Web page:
Using professional development as an incentive makes practical sense — you want to motivate employees to perform better and reward those who demonstrate the most potential. But it’s not a very effective strategy in the current world of work, partly because more and more professionals consider development a right, not a privilege. In fact, 76% of employees say they’re more likely to stay at a job where they receive continuous training and education.
The distribution of development opportunities also affects DEI since only developing your high performers can contribute to greater organizational inequality.
Managers are playing greater roles in driving training efforts
While employee development often fell under the purview of HR teams in the past, managers now play a more prominent role in getting the ball rolling. And they’re well-positioned to do so, as they typically know their team member’s strengths and needs more intimately than anyone else at the company.
With this in mind, HR, people ops, and talent development professionals should make managers active participants in the development planning process, and rely on their insights to build more effective programs.
“As a manager, my top tip for prioritizing employee development would be to foster an environment of continuous learning. This can be done by providing meaningful training opportunities, offering career development resources, and encouraging employees to take initiative and learn new skills.
Additionally, I would suggest having regular one-on-ones with employees to discuss their career growth and identify areas of improvement. Finally, I would suggest providing rewards and recognition for employees who demonstrate a commitment to learning and development.”
— Tomasz Niezgoda, Head of Marketing and Co-founder of Surfer
Managers and employees will work together to create personalized development paths
Not all employees want traditional career paths and promotions. This is especially pertinent as we’re seeing more job hopping and shorter tenures with millennial and Gen Z workers. So, many companies are working to accommodate lateral and diagonal career paths, which means spending time creating more individualized courses and training programs.
And while these approaches to learning play an essential role in professional development, the practice will become more interactive, exploratory, and collaborative in the future.
🤔 Developing professionally is a personal journey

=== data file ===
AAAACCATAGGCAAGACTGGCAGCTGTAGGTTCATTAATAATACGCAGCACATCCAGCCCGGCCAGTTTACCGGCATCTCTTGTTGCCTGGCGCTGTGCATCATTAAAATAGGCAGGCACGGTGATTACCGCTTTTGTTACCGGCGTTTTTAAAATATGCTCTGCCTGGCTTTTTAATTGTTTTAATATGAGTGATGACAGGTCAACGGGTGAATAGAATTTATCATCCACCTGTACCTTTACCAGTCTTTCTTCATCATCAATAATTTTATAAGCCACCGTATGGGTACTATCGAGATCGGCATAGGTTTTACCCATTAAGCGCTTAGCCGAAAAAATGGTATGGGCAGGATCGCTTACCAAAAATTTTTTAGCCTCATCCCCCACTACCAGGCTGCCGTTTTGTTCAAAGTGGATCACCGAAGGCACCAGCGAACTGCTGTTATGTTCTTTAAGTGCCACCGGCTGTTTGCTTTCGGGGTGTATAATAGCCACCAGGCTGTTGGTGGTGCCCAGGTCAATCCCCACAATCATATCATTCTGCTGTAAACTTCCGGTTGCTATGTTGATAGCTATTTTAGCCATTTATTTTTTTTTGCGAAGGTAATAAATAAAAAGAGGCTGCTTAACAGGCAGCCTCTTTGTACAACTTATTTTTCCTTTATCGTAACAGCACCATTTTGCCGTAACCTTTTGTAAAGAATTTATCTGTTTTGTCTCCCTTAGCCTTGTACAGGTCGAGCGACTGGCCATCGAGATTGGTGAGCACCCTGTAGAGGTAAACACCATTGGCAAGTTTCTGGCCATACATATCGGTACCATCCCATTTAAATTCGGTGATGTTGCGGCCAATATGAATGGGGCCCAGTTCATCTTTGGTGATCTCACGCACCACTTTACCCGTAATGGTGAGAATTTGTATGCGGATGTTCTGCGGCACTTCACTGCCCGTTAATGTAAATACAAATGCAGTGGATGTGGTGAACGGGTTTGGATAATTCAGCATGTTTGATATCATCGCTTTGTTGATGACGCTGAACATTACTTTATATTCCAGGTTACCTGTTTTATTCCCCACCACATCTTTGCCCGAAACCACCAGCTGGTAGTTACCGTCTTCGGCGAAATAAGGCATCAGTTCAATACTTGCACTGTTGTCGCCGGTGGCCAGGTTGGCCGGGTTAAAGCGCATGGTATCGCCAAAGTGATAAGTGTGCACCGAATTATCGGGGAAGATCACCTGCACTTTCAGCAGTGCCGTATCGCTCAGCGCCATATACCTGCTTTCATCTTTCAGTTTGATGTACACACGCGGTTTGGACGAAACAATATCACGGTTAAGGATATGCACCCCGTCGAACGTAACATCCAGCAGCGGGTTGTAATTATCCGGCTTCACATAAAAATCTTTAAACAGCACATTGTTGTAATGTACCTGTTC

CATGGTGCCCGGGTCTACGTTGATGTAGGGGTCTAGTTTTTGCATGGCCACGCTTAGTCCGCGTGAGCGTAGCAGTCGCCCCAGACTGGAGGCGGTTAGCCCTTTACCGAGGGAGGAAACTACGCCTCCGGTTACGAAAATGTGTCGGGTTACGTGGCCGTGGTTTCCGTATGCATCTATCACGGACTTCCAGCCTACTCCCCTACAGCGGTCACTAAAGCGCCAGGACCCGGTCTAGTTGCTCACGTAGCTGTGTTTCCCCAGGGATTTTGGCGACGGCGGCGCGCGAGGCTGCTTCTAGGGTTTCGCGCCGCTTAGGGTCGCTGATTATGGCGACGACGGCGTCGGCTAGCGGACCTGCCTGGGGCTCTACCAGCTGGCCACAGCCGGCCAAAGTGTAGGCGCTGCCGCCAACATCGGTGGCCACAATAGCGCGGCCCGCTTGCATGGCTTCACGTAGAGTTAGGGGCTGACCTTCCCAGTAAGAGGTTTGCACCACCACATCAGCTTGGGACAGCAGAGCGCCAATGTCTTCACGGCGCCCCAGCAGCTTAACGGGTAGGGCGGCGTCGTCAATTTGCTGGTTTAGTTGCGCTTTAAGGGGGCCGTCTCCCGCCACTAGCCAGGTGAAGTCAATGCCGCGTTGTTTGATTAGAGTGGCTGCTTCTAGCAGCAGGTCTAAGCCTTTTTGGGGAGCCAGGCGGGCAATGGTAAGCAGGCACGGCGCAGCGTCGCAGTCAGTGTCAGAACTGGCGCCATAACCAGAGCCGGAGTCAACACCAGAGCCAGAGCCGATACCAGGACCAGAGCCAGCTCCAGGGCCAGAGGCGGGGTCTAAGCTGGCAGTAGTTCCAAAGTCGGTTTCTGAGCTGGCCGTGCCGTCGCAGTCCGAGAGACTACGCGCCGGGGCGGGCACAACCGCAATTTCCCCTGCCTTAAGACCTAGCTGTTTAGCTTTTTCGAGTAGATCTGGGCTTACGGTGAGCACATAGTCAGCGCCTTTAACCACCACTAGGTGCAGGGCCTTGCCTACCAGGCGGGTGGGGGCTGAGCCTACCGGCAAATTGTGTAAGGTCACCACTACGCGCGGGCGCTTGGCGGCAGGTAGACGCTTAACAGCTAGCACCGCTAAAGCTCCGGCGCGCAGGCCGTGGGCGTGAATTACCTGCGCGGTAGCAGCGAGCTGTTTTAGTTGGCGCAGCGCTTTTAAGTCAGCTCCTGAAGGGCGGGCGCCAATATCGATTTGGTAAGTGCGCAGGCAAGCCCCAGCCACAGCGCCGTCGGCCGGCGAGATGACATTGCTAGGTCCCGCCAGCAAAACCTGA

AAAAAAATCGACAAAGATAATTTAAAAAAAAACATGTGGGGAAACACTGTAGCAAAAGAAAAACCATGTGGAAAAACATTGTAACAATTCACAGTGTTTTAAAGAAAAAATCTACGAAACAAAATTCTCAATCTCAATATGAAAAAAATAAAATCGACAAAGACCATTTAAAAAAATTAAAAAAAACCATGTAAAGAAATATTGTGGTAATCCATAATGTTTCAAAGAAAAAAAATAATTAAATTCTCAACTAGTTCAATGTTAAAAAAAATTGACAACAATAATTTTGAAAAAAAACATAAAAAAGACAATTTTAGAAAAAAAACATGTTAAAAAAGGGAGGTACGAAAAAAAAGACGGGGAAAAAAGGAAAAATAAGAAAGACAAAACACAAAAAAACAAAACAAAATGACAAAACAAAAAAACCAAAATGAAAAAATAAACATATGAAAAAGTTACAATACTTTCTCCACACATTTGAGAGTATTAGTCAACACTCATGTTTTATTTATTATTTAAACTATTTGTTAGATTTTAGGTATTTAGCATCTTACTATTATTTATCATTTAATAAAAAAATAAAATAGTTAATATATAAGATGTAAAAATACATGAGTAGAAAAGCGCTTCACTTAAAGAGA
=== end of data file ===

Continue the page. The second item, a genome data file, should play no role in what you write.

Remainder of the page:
Leapsome’s platform makes it easier for managers to guide employees through their individualized competency frameworks every step of the way.
👉 Book a demo
Employee development plans vs. employee development programs
We’ve discussed employee plans and programs, but what are they exactly? How are they different? And how can they help your business grow and prosper?
An employee development plan is a training roadmap managers provide to team members who need help building specific skills. So, for example, an HR professional might create a managerial training plan for employees interested in eventually working their way up to a leadership role. It might involve a certain number of shadowing hours, management courses, and on-the-job training.
The great thing about creating a development plan is that you don’t have to reinvent the wheel for every employee ready to take the next step in their professional journey. When someone expresses interest in a specific professional goal, you may already have an established set of action steps they need to take to move forward. And while not everyone will be ready for the next stage in their career after they complete your development plan, it helps to have structured, dedicated tracks for different professional development areas.
Companies create development programs to offer all employees. And because organizations gear these programs to everyone, they often involve more structured learning like asynchronous training courses, in-person classes, and webinars rather than less structured 1:1 coaching and mentorship.
A good employee development program is essential for any business that values learning and wants to create a culture of continuous professional growth. And while development programs take time to establish, they’re a great way to engage remote employees and ensure everyone is on the same page about your company’s ethos and processes.
Plus, since all your employees ideally go through the same development program, it should help build interdepartmental cohesion and foster friendships.
4 great examples of businesses doing people development right
Talking about prioritizing professional development in theory is great, but it’s much better to see how companies are putting learning and development initiatives into practice. And while no two organizations share the same struggles, it can be helpful to see what employee development challenges other companies face, what solutions they come up with, and what results they yield.